October 13, 2015
“I believe arts education in music, theater, dance, and the visual arts is one of the most creative ways we have to find the gold that is buried just beneath the surface. They (children) have an enthusiasm for life a spark of creativity, and vivid imaginations that need training – training that prepares them to become confident young men and women.”
– Richard W. Riley, Former US Secretary of Education
During August this year Actorshop held three Summer school workshops for Newham youth – Street Dance, Filmmaking, and Drama. It only dawned on us after reflecting on the success of the course in early September that this was our 10th year of creating and leading creative workshops for Newham youth.
Arnie Hewitt and Icy Mustafa started reminiscing about their different experiences leading the workshops over the years and as I listened the main thing that struck me was how much they could see the youth blossom because they had the opportunity to be apart of creative workshops which allowed them to express themselves in ways they wouldn’t normally have the chance.
It reminded me of my youth. I can honestly say that I wouldn’t be where I am today if it weren’t for the transformative power of drama. I was lucky as a child because my school had a wonderful theatre programme which afforded me the opportunity to explore my creativity and boost my confidence in the unique way that drama and the creative arts can.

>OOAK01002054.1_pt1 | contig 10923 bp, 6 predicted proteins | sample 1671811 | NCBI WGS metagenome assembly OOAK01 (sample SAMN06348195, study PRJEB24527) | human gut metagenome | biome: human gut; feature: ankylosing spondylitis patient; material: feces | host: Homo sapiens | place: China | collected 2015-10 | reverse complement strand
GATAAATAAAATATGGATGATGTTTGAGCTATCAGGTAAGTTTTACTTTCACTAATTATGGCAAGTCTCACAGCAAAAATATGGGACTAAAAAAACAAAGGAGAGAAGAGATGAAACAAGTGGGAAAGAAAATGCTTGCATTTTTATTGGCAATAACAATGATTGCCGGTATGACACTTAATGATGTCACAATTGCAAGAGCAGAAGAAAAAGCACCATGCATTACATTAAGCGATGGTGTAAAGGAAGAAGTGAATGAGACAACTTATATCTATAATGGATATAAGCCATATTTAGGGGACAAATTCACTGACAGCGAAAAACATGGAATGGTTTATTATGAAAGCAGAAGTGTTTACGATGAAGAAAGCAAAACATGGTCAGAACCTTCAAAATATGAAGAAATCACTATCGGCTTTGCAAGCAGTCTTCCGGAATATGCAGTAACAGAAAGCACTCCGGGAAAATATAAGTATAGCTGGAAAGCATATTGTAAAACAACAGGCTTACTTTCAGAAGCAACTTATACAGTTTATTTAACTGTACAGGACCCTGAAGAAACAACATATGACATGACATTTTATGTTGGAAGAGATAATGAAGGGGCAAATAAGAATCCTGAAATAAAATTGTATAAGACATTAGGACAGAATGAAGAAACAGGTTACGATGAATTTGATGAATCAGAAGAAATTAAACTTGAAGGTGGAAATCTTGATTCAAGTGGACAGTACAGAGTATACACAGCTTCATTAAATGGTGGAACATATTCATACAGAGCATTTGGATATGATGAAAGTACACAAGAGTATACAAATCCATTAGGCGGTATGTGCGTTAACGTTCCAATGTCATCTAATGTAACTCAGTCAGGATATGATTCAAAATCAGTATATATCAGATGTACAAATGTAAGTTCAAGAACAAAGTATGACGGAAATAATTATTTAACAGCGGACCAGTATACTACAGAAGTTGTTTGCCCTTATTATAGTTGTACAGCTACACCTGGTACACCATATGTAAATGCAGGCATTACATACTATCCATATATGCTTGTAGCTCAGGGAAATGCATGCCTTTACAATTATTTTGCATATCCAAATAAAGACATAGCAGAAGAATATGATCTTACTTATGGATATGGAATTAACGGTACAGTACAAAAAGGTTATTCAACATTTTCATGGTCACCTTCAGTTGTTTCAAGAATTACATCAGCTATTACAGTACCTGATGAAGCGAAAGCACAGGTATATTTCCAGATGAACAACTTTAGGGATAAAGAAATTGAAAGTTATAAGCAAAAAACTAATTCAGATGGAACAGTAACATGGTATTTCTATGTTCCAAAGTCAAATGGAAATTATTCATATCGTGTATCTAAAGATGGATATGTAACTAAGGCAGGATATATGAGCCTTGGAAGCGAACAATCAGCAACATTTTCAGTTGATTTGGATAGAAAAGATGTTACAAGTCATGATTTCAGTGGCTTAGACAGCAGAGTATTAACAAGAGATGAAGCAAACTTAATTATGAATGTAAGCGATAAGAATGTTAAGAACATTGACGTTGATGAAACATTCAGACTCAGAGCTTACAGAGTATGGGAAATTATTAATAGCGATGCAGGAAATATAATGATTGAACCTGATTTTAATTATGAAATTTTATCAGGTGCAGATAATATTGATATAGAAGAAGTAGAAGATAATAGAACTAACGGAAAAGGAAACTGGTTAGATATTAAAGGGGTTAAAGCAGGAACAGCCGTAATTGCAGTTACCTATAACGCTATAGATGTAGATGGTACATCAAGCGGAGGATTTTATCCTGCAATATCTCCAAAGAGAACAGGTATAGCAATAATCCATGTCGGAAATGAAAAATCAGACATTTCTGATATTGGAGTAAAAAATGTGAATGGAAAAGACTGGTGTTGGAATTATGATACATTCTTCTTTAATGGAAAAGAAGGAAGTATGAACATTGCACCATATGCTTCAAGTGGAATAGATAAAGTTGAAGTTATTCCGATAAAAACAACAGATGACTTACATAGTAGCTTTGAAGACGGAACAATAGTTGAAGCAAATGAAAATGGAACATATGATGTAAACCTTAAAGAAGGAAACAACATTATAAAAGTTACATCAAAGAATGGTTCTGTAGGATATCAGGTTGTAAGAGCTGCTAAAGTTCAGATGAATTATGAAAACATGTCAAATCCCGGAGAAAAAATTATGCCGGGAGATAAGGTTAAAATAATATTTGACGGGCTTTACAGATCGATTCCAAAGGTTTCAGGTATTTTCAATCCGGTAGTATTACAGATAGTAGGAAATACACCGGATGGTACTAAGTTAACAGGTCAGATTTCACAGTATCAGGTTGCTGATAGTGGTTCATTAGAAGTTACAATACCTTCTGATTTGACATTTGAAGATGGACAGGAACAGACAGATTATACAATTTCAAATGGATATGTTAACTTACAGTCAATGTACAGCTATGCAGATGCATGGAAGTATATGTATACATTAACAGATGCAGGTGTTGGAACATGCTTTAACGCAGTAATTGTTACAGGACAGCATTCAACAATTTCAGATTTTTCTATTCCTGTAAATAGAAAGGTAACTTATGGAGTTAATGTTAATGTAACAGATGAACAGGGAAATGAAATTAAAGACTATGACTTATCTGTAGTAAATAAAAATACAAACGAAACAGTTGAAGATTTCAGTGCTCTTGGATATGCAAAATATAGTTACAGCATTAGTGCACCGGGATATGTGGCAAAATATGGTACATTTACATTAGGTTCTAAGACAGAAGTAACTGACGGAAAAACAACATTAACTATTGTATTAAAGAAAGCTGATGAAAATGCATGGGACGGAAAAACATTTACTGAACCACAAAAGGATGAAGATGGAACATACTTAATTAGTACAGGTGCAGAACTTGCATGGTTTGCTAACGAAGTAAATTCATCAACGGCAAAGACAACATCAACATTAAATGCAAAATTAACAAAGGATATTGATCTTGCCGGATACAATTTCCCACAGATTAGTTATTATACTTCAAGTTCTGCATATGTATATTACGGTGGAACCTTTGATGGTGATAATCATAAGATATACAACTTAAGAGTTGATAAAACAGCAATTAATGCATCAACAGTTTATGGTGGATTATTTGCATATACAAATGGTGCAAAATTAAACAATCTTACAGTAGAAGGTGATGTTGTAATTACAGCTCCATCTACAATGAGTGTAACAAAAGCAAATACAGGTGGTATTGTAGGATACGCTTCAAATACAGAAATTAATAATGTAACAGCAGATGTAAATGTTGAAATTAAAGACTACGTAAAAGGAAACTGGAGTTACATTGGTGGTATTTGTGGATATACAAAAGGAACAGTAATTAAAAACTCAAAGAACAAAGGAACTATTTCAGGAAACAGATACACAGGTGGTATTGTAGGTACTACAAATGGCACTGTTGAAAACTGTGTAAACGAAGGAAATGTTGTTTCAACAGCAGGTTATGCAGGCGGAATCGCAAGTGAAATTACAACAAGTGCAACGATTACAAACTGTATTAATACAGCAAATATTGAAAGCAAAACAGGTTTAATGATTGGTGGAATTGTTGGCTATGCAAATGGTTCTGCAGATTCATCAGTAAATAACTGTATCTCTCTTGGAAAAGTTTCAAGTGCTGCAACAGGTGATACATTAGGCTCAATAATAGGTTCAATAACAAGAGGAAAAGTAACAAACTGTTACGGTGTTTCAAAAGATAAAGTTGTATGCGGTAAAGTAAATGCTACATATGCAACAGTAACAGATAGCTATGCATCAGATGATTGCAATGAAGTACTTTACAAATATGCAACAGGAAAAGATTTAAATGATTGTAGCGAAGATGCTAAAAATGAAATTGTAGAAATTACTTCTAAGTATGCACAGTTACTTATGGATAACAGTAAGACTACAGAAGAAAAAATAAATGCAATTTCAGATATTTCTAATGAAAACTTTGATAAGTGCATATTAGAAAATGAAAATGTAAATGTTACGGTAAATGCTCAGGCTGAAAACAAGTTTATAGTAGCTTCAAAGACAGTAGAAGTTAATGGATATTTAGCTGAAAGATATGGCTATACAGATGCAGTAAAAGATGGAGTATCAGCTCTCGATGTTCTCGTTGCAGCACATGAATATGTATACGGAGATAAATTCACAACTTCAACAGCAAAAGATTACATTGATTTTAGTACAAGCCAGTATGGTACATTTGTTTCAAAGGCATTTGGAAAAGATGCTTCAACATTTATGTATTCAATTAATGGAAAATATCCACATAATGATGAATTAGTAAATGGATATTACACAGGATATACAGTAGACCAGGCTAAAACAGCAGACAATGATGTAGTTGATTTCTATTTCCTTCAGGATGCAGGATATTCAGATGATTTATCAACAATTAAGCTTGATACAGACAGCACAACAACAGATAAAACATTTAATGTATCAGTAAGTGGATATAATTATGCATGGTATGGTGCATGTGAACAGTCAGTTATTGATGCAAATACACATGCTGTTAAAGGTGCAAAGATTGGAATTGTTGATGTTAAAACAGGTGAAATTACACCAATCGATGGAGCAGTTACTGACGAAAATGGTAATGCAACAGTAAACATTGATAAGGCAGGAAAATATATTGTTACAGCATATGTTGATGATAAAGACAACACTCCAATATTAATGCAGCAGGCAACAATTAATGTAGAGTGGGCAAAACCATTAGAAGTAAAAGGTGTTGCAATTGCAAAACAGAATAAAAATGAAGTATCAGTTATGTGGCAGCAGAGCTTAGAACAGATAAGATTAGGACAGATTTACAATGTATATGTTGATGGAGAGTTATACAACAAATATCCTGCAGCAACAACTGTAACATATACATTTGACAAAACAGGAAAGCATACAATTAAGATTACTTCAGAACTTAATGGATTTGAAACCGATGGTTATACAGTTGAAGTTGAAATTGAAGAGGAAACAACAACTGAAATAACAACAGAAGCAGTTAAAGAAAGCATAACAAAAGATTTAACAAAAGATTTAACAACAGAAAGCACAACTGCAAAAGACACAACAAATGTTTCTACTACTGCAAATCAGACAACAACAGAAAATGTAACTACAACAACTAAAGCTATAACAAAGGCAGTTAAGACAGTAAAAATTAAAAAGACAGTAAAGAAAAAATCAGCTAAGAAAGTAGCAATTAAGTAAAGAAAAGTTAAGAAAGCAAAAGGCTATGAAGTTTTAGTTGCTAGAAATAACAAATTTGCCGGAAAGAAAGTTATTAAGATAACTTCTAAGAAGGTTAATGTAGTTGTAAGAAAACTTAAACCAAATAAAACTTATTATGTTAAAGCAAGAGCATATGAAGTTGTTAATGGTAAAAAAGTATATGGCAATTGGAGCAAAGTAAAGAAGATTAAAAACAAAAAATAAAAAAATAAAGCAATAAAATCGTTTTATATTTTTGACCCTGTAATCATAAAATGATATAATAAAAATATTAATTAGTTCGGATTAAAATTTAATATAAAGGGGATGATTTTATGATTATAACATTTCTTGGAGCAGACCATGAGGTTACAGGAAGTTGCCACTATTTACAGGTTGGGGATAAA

There is a lot of austerity talk in today’s world. Funding cuts to the arts are happening and it saddens me to think what we’re actually cutting out of the youth’s lives when we cut a programme such as drama or dance? I know if I didn’t have those programmes I wouldn’t be who I am today.
For this blog post Arnie Hewitt and Icy Mustafa, who have been leading the Actorshop Summer Workshops for the past 10 years, have written a piece about what it means to them and the youth to be apart of these important and life changing programmes. Here’s to 10 more years and many enriched lives.
As a resident of Newham, I am writing to thank you and your colleague for making the above course a worthwhile and enjoyable experience for my grand-daughter. It was nice to see her so enthusiastic and happy every day when she left home to attend this summer school session at Little Ilford Youth Zone. And, of course, to have a copy of the short film made and participated by all the youngsters – is a reminder and testament to the course and to you as the Drama teacher. I am aware of the financial difficulties the Council is facing in the coming years, but I do believe we all need to play a part in nurturing our youngsters by encouraging them to capitalise on the opportunities that may come their way. As well as the funding for the summer school programme, we must not forget the commitment by your and others to support the project.
Once again, thank you and best wishes for the future.”
Newham Council | Commercial Officer
My 10 Years As An Actorshop Drama Facilitator